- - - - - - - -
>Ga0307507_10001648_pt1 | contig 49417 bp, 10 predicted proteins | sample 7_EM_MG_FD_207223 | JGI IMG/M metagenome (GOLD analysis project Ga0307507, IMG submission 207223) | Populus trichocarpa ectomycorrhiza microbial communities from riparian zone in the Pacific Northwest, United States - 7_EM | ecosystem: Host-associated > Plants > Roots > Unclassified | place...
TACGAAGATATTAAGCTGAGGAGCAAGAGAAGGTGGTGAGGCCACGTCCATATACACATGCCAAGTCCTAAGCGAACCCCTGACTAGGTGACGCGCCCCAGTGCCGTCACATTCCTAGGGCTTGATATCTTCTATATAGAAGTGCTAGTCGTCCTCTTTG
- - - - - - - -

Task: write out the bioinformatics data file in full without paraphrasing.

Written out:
>Ga0307507_10001648_pt1 | contig 49417 bp, 10 predicted proteins | sample 7_EM_MG_FD_207223 | JGI IMG/M metagenome (GOLD analysis project Ga0307507, IMG submission 207223) | Populus trichocarpa ectomycorrhiza microbial communities from riparian zone in the Pacific Northwest, United States - 7_EM | ecosystem: Host-associated > Plants > Roots > Unclassified | place...
TACGAAGATATTAAGCTGAGGAGCAAGAGAAGGTGGTGAGGCCACGTCCATATACACATGCCAAGTCCTAAGCGAACCCCTGACTAGGTGACGCGCCCCAGTGCCGTCACATTCCTAGGGCTTGATATCTTCTATATAGAAGTGCTAGTCGTCCTCTTTG